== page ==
""Dem A Go Tired Fi See Mi Face"
That line, from "Bad Card" has proven to be one of Bob's most prescient. As is the cases, globally, his image still resounds throughout modern Jamaica, even, as I had occasion to find out recently, on that booming, careening, microcosm of Jamaican society known as "the minibus."
To persons not raised in the Caribbean, or to those who have - for various reasons - denied themselves the experience, Jamaican long-haul public transport, like that of nay developing nation, is a some times breathtaking, sometimes bemusing microcosm of the society as a whole. Brash, reckless, and wholly dedicated to satisfying its own temporal ambition (in this case, getting from Port ANtonio to Kingston with as many people as possible in the shortest possible time) its manifest is peopled mostly by the working class, but with the smattering of the adventurous and the plain desparate.
So what does that have to do with Bob Marley and his legacy? Well, being such a microcosm of society, its almost always a "rolling debate" on any number of topics and with the Marley movie due in mere weeks (in advance, we're told, of its US cinematic opening, and rightly so ), the conversation inevitably turns towards the "Gong" and his legacy. Itsa legacy that is already the most documented of any Jamaican, and likely to grow further. Contrary to the general worldwide opinion and assumptions of a near-canonized "Third World superstar " there's more than a fair bit of ambivalence toward Marley, even among the generation that came immediately in his wake.
Firstly, there's the "race card". In a somewhat convoluted but wholly Jamaican mindset, there are a considerable number of persons, especially among the young working class who believe that Marley's half-caste origins are what paved the way and allowed him to be so enthusiastically overseas. In the chroma-centric Jamaican socio-political landscape that ,has become increasingly divided - and divisive - since Independence, its not hard to see this ethos taking root. it showed in politics, where one Prime Ministerial candidate was successful in using his darker hue as a talking point against his lighter-hued, (and US-born) counterpart. Never mind that his own party's predecessor was decidedly on the lighter side. The presence of Chris Blackwell as impresario in the Marley success story does not help in this regard, and the feeling is that if the late Dennis Brown, the oft-styled "Crown Prince" had had that kind of leverage (skin colour and international connections), he would have eclipsed Marley.
But race aside, there are other gaps between Marley's late 70s heyday and today. Marley and the Wailers (his mentione attheir expense is another, smaller bone of contention) sahped by the tensions of the Cold war and the Black Power movement, crafted messages of communal self-relaince, a message with its roots in a more agrarian society with less focus on materialism. The Jamaica of today, almost wholly encompassed in the go-go materialism of North America and maintaining a love-hate relationship with the United States (love the money, hate the lifestyle).Its an ethos that informs the present-day dancehall, with its crass commercialism, in-your-face sexuality and propensity for violence as a means of asserting one's identity and settling disputes. Its an ethos that Marley, though never materially deprived after his Island Records heyday, publicly eschewed, as viewers of the film's trailer will see and hear.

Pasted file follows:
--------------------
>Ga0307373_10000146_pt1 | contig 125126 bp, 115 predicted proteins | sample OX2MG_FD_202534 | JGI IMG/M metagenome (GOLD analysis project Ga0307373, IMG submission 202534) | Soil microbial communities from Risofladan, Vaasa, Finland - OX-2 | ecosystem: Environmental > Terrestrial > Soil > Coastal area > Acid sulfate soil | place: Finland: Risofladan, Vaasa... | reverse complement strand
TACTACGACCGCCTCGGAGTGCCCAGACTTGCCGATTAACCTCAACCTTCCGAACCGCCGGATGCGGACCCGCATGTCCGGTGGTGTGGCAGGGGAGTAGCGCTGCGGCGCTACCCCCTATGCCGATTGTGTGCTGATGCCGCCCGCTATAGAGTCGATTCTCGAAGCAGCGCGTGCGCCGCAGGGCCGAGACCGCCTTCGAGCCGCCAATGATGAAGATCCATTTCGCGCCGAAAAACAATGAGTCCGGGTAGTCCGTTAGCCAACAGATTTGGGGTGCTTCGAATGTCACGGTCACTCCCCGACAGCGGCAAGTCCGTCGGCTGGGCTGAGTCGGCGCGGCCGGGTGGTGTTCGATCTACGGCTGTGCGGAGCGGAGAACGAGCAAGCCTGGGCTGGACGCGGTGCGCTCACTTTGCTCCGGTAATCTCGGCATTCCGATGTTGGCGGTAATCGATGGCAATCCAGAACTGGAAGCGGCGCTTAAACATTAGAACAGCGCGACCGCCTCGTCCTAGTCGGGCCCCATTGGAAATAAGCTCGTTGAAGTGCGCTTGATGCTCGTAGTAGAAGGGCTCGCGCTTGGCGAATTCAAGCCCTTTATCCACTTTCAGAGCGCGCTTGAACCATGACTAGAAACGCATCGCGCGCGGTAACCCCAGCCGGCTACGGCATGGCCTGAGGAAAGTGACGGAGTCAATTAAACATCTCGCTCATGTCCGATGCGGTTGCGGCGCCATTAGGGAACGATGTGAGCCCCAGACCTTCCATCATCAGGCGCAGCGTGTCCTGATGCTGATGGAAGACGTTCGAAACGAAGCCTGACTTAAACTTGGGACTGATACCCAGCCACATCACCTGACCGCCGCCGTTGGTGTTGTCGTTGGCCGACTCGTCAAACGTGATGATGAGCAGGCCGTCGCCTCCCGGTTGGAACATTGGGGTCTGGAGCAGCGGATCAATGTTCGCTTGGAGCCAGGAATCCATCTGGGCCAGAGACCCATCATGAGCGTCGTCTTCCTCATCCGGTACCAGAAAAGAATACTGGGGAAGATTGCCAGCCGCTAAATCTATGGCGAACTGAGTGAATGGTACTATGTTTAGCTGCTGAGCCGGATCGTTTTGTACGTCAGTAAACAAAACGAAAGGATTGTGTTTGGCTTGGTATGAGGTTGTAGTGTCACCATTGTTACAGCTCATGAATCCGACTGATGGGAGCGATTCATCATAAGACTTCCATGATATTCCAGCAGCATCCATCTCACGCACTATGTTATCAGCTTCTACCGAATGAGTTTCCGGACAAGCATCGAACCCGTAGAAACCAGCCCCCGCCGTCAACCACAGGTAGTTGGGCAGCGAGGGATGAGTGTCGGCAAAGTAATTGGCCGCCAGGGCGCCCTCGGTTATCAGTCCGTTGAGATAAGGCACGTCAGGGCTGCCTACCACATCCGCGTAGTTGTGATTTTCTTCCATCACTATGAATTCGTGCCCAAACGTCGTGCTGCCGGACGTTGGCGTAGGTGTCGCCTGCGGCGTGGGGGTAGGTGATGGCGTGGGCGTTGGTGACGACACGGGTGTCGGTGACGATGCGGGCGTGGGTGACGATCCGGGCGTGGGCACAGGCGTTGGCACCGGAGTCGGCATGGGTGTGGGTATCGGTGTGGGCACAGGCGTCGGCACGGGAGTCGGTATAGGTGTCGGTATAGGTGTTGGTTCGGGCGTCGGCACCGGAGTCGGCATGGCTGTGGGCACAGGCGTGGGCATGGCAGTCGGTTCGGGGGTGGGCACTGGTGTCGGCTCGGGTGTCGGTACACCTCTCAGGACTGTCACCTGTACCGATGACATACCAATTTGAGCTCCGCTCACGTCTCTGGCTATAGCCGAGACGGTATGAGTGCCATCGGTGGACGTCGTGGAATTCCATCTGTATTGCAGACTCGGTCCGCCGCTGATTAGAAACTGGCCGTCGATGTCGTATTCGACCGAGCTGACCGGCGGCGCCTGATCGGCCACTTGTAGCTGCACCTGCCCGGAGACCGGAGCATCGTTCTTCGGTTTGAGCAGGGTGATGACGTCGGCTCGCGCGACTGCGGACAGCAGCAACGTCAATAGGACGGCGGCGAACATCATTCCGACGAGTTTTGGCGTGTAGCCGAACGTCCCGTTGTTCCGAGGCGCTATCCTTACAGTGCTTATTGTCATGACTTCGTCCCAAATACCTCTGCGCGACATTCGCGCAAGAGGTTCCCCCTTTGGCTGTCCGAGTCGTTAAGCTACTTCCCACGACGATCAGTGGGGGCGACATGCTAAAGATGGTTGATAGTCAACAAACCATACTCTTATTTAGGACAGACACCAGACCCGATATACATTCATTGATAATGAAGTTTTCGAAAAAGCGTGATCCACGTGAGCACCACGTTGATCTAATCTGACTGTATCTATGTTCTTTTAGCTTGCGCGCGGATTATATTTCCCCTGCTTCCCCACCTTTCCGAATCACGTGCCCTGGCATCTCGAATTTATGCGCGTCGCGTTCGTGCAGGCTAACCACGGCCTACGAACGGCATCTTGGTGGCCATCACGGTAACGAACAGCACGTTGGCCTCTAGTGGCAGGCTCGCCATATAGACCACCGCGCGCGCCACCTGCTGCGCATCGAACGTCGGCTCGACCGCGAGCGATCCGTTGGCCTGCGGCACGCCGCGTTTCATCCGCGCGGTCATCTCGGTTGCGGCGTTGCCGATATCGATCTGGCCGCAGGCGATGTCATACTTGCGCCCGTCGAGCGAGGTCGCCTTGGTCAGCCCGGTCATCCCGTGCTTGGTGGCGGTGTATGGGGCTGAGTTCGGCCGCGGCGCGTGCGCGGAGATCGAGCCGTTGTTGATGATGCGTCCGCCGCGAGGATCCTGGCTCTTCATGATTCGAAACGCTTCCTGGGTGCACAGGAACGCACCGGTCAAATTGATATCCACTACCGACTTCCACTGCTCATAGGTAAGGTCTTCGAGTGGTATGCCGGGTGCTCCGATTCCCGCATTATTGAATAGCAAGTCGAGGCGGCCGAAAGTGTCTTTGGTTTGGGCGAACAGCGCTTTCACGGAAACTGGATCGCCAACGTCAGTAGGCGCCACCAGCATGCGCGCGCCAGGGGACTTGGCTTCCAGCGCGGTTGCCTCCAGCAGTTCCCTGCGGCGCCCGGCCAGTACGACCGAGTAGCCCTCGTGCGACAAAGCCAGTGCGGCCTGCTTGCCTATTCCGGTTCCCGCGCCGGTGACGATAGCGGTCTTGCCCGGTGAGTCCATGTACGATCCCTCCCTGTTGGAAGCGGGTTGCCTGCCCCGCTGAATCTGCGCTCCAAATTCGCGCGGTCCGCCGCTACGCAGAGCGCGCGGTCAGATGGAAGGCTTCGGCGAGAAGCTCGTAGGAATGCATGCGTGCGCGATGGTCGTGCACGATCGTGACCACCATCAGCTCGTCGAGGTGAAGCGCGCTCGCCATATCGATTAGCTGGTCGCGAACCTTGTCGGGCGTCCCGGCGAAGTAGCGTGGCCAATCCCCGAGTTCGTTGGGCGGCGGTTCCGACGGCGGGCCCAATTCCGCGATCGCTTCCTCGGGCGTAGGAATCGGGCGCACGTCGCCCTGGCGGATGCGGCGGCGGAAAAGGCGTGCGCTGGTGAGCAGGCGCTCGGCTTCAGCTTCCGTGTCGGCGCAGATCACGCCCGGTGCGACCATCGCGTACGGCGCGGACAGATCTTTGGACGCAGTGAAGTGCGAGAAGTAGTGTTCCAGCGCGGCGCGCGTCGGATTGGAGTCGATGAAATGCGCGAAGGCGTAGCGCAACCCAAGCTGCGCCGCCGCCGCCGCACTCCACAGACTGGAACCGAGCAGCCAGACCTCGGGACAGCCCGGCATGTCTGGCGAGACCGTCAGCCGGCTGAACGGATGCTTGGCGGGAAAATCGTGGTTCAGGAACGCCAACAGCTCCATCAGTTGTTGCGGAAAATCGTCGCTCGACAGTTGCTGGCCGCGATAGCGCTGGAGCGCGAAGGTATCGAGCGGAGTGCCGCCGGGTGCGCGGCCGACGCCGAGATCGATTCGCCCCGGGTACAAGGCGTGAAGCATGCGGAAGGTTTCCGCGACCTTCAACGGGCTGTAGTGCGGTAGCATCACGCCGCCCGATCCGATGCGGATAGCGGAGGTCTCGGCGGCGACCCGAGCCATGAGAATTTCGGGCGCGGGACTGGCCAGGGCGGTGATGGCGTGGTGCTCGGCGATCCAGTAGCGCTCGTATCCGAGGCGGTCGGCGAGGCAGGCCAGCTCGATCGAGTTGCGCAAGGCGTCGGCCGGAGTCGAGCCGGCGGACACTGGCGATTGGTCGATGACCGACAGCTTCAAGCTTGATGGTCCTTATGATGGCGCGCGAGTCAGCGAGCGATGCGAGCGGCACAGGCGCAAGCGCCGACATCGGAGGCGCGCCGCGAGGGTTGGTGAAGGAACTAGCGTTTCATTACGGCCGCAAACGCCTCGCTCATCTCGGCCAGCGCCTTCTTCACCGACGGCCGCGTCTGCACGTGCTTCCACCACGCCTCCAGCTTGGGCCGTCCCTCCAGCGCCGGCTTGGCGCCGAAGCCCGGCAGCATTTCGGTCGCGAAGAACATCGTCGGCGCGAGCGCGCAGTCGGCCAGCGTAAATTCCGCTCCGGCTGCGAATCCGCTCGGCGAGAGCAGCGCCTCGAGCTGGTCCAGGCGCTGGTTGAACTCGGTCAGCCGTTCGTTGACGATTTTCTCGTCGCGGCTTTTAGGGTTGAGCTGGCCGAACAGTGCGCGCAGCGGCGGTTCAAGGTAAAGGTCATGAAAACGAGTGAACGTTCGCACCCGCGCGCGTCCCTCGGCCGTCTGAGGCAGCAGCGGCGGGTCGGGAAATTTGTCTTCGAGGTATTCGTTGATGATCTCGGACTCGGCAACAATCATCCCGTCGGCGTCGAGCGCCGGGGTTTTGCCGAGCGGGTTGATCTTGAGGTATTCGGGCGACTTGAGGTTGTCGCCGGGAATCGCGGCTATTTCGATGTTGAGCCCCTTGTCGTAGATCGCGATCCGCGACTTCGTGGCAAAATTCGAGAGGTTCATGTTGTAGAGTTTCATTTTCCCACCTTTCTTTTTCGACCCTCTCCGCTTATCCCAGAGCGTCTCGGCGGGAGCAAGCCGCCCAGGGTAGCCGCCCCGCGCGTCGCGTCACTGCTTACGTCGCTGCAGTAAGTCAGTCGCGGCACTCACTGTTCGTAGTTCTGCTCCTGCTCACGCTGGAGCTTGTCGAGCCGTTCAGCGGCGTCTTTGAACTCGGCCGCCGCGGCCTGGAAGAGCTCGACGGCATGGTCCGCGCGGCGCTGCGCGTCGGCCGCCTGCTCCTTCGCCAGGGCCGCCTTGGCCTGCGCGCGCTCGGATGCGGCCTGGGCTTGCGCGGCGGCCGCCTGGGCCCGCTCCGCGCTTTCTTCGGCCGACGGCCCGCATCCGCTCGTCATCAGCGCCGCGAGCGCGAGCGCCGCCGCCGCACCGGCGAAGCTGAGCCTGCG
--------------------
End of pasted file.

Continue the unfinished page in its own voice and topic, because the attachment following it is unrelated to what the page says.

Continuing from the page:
And separate from the ideals, there is also the down-to-earth matter of the sound itself, or more specifically, the conflict between the sounds. Though he was never one to stand still musically and displayed throughout his career a marked openess to external influences (rock, jazz, worldbeat), Marley's music was for Jmaaicans of the time and then the world, a bridge to the sounds of the generation preceding him, practiced by the likes of Don Drummond and Carlos Malcolm. It was, above all a "hand-made" sound, human instrumentation that was in and of its moment but achieved timelessness. Contrast that with today's largely push-button, Protools pre-recorded tacks, and - even more starkly - the stage antics of today's Jamaican artistes, and a huge chasm of sentiment appears. Could Bob Marley creditably hold a crowd of young Jamaicans today, a crowd of the type that flocks to Sting or any of the big dancehall-oriented shows? The jury is out on that one, even when one considers that his progeny continue to find favour among contemporary audiences, or at least one in particular - Damian "Jr Gong" Marley. Bob was certainly no "ivory castle uptowner" but its arguable whether he would have the inclination to incoproate the modern urban sounds the way his youngsters have.
Indeed, we'll never know the answers to that or many other questions, and its highly doubtful the new movie - despite the pedigree of its director Kevin McDonald ("The Last King of Scotland") will be capable off addressing or even seek to address them, Its arguable that he was taken from us at just the right time, lest his hard-won personal victories and values be assailed or compromised. On the other hand, as opined by roots reggae singjay Queen Ifrica, "We're missing our heroes." Indeed, the notion of Marley receiving the country's highest honour, National Hero, remains itself a very live argument across the society.
One thing is certain: wherever there are Jamaicans form various walks of life gathered together - even as precariously as in a careening vehicle at a 100km/hr, thoughts and words will inevitably turn towards Jamaica's favourite(?) musical son.